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Updated Thursday, November 15, 2012 at 10:31 PM

Boeing confirms third line for 737

By Dominic Gates
Seattle Times aerospace reporter

Boeing confirmed Thursday it will build a third assembly line for its 737 MAX jet family alongside one of the two existing lines in Renton.

The company also said it has refined the airplane design, adding better visuals for pilots and a slightly smoother fuselage line.

“The 737 MAX factory-integration plan is now final,” Michael Teal, chief project engineer on the jet program, said in a media teleconference.

Space for the third line will be created mostly by moving and compressing the feeder lines and parts-storage areas now covering the floor alongside one of the current lines, said Beverly Wise, MAX program manager and vice president.

Within the next five years, the company will hire hundreds of new production workers to staff its burgeoning Renton assembly lines and will also add hundreds of engineering jobs for the MAX.

The 737 is being built at a rate of 35 per month. That will rise to 38 per month in the second quarter of next year, and to 42 per month a year later.

Those increases will be accommodated on the two existing lines, which by 2014 will each be rolling out slightly more than one jet per workday.

Wyse said the third line will allow Boeing to smoothly introduce the initial jets of the new MAX model, which will inevitably be built more slowly.

Later, she said, it can be used to increase the rate beyond 42 per month.

“We don’t have specific plans on the next rate increase,” Wyse said, “but we’re pretty sure it’s coming.”

The first four jets built on that third assembly line, starting in 2015, will be 737 MAX 8 flight-test airplanes, with lots of flight-test instrumentation installed on the assembly line.

Later, Boeing will build four more test-flight jets for the two subsequent MAX 7 and MAX 9 models.

Thursday, the jet-maker declared it has achieved “firm concept” on the MAX design, defining all the significant changes needed to deliver the 13 percent improvement in fuel economy promised to airlines.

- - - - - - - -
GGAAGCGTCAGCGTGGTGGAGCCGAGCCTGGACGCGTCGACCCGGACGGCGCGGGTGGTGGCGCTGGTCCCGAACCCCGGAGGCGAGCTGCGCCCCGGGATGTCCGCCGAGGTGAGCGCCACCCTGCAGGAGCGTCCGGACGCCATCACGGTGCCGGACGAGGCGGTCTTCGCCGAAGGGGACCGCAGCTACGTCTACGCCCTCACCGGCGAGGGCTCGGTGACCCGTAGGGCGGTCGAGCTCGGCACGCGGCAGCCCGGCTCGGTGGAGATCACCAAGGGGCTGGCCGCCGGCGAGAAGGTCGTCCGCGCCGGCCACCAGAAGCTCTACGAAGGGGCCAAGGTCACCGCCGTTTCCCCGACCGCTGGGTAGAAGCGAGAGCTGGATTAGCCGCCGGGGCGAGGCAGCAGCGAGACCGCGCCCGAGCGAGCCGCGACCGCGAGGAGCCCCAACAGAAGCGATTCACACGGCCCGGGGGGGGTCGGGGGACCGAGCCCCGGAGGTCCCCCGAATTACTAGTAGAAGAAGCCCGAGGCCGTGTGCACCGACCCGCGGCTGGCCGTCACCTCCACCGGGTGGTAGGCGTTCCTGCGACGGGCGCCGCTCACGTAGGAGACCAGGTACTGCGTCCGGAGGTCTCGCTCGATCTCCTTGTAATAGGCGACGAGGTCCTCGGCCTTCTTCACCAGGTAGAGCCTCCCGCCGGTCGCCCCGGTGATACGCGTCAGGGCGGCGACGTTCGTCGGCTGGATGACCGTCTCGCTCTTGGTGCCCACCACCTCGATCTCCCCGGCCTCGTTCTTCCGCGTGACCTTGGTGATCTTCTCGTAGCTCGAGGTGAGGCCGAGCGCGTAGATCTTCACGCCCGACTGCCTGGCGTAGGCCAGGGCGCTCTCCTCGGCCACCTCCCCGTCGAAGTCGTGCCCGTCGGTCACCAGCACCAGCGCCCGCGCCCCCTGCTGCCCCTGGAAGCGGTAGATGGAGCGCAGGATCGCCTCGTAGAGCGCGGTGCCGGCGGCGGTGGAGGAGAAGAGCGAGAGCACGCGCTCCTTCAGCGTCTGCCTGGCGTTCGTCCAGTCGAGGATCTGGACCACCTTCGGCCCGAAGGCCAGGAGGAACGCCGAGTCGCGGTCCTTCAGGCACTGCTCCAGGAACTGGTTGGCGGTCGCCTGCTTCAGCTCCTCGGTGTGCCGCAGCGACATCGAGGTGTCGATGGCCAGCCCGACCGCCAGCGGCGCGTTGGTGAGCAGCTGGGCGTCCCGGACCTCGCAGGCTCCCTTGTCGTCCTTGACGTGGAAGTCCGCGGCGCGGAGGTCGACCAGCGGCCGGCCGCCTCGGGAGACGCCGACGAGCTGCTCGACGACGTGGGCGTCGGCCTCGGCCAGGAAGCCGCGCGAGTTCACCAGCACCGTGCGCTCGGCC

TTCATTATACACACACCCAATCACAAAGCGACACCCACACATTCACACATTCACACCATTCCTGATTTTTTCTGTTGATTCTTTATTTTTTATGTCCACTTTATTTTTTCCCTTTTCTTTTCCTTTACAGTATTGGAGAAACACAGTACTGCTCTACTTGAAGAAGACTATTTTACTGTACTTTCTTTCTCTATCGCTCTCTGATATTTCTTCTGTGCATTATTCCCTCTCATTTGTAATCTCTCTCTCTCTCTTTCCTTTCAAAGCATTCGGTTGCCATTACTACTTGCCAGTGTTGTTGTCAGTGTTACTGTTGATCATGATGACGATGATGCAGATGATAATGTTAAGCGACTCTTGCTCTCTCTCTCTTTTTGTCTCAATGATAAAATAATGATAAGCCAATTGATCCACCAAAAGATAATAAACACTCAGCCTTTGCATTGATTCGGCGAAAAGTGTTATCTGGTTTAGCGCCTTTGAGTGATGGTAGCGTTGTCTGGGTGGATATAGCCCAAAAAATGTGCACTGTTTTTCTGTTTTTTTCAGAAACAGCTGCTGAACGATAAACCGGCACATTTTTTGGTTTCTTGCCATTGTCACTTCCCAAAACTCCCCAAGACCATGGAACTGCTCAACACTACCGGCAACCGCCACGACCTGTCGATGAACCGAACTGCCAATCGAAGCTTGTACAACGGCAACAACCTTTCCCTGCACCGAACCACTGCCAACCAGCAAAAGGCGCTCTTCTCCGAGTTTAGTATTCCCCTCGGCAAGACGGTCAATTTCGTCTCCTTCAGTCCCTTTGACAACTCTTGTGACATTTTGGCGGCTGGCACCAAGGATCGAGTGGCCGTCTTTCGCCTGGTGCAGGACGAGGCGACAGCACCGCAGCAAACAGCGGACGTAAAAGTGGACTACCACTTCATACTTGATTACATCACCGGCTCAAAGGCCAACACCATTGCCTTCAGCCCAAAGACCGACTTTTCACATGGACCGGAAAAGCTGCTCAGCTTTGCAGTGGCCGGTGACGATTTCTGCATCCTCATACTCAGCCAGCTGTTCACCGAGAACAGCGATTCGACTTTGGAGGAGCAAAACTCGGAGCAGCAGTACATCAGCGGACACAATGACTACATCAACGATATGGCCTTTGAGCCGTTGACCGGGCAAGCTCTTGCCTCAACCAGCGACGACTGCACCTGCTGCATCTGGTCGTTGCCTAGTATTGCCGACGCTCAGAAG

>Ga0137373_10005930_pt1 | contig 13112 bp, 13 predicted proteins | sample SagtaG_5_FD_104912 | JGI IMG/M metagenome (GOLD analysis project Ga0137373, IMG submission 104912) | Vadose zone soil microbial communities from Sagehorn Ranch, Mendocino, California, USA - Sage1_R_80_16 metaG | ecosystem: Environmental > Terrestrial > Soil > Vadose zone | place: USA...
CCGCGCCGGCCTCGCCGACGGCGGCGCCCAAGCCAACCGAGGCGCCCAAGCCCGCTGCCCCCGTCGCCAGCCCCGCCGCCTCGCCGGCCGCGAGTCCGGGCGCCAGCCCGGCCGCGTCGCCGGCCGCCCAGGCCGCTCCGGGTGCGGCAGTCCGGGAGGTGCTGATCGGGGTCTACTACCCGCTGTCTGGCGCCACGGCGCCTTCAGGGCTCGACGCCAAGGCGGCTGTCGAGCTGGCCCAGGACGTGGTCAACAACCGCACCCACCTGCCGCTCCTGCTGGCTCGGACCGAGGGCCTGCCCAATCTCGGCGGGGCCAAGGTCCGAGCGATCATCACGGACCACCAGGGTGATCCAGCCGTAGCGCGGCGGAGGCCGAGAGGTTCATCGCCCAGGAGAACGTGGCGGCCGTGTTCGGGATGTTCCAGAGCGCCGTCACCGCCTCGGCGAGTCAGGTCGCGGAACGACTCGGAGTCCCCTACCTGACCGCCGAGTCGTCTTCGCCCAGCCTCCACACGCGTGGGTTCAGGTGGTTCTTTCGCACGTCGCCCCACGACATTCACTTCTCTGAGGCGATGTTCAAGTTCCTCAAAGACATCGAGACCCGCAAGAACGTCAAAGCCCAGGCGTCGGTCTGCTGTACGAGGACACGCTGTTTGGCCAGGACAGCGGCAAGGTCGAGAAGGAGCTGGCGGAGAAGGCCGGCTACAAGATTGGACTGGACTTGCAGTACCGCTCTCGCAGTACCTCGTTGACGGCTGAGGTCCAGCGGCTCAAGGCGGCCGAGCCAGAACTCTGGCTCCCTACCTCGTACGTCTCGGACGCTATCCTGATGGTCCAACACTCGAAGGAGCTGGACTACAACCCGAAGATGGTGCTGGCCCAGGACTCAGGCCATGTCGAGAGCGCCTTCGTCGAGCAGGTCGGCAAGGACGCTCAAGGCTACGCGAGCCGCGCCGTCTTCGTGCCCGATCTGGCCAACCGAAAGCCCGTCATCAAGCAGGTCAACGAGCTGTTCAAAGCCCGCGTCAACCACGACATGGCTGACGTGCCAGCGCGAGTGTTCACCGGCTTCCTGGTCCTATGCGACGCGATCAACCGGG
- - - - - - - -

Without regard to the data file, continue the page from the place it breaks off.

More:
The latest features add to the previously announced MAX design, which includes new fuel-efficient LEAP-1B engines from CFM International, raked “dual feather” winglets and a redesigned tail cone.

Wyse announced two tweaks to the earlier concept.

First, pilots flying the MAX will have large instrument display panels in the cockpit. Boeing said that will allow the flight deck to be upgraded at lower cost as cockpit avionics advance.

In addition, Boeing engineers have managed to eliminate a small exterior bump in the fuselage where the nose landing gear tucks into the wheel well.

A bump had been thought necessary because the landing gear is 8 inches longer than on the current 737 so the jet can stand higher off the ground and accommodate the much bigger LEAP engines. Those engines have a 69-inch fan compared to the current 61-inch fan.

Engineers therefore expected the nose gear would have to stick out a little. But Teal said Boeing will avoid that by changing the way the landing gear folds, so that it tucks in a little higher into the wheel well.

In addition, Boeing has decided to use only radial tires on the MAX nose gear versus traditional cross-ply bias tires. Radial tires don’t expand as much during service, Teal said.

CFM is to finalize the design of the new LEAP engine in April, Teal said, with firm configuration of the final airplane design by midyear.

That’s when Boeing will begin detailed design work on the MAX and inform suppliers of which parts need to be different from those supplied for the current 737s.

Wyse said the program is on track to deliver the first MAX jets in late 2017.

Dominic Gates: (206) 464-2963 or dgates@seattletimes.com


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